Day 227: Predestination

Psalm 79, 80, 85; Romans 9

Warning… If you have difficulty with the doctrine of predestination, you might want to skip Romans 9!

Paul makes a pretty convincing case for predestination. Paul argues that human will has no influence over salvation, only God’s mercy. Paul even goes so far to give examples of God hardening hearts so that they can’t be saved. This is a difficult teaching, but Paul is clear.

After Paul presents his position, he even acknowledges the problem that many struggle with… ““Why does [God] still find fault? For who can resist his will?” (9:19).

Interestingly, Paul offers no explanation for this “problem.” This is his answer:

But who are you, O man, to answer back to God? Will what is molded say to its molder, “Why have you made me like this?” Has the potter no right over the clay, to make out of the same lump one vessel for honorable use and another for dishonorable use? (Romans 9:20).

To paraphrase Paul, “God can do what he wants, so get over it.” Here is a summary of Paul’s teaching:

  • We are responsible for our sin, and if we die apart from Christ, it is our own fault for disbelieving, and we will suffer eternal torment (Rom 1:20).
  • God has chosen “before the creation of the world” (Eph 1:4) whom He will save. He chose his children before anyone was even born, so it is illogical to think we can do anything to earn salvation (9:11). It is based on God’s mercy alone, and His children will reap an eternity of bliss which they do not deserve (9:16).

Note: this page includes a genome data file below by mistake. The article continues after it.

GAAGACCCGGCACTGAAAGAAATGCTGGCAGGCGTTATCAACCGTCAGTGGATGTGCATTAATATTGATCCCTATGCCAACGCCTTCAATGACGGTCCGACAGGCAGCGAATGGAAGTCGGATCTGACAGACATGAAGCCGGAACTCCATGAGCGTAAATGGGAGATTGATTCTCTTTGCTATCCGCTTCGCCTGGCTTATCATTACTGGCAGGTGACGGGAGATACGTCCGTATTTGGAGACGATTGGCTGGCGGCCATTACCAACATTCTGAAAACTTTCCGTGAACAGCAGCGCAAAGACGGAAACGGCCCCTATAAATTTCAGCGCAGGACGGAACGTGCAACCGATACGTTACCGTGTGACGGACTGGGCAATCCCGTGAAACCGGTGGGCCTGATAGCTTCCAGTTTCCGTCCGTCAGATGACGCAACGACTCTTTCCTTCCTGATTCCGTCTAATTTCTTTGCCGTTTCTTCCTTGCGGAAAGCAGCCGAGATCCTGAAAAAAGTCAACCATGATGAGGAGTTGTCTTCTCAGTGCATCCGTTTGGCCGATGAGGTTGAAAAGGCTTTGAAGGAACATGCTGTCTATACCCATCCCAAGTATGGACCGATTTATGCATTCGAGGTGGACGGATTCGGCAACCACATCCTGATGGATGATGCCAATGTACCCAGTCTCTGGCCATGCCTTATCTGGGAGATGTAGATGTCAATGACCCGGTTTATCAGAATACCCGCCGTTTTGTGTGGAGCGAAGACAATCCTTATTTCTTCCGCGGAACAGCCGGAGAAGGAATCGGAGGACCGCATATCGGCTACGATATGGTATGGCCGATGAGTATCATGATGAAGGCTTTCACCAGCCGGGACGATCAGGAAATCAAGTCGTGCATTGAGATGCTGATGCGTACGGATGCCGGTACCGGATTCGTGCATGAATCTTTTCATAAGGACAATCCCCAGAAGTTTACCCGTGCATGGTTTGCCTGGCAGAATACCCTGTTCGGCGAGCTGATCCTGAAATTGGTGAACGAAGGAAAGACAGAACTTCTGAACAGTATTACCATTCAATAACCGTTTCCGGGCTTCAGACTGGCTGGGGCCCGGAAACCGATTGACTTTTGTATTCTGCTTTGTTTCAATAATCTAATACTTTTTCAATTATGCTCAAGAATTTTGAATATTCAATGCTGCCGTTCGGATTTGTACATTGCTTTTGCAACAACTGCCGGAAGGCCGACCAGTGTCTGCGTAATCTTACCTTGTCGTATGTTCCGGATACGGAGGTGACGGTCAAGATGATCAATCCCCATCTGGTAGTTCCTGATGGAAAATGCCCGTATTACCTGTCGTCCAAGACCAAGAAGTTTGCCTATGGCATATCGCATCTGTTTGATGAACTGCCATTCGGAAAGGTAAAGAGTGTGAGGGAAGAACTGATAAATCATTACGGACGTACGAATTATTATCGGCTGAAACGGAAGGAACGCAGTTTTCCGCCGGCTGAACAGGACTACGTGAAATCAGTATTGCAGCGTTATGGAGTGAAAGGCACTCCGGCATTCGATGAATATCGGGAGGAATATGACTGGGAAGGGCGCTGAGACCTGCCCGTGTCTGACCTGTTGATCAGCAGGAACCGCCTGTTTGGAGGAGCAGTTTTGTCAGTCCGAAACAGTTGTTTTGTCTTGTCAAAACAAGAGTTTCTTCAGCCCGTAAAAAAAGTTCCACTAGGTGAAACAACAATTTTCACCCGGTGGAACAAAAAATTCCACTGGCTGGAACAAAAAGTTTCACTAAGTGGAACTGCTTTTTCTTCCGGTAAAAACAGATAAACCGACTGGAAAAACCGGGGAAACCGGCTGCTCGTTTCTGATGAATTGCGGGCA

This teaching is a stumbling block to many, but personally, I love it! Not being able to explain predestination in human terms makes me wonder at the transcendence of God. And knowing that I have done absolutely nothing to earn my salvation assures me that I can do absolutely nothing to lose it. If I know that God saved me by His mercy, then I can trust that He will keep me by His mercy. I’m free from the burden of performance. I can rest.

Salvation has always come through faith that is revealed in a humble seeking of God… not through the prideful assumption that one could earn righteousness by observing the law perfectly (9:32). The Psalms in today’s readings are examples of turning back to God from a place of brokenness. They show the humble faith of a sinful people…This is what God desires!

Rest in the mercy of God. Trust in his goodness that is revealed in the saving work of Christ!

The Lord is gracious and merciful,
slow to anger and abounding in steadfast love (Psalm 145:8).

Day 152: Floods of mercy

2 Kings 11-14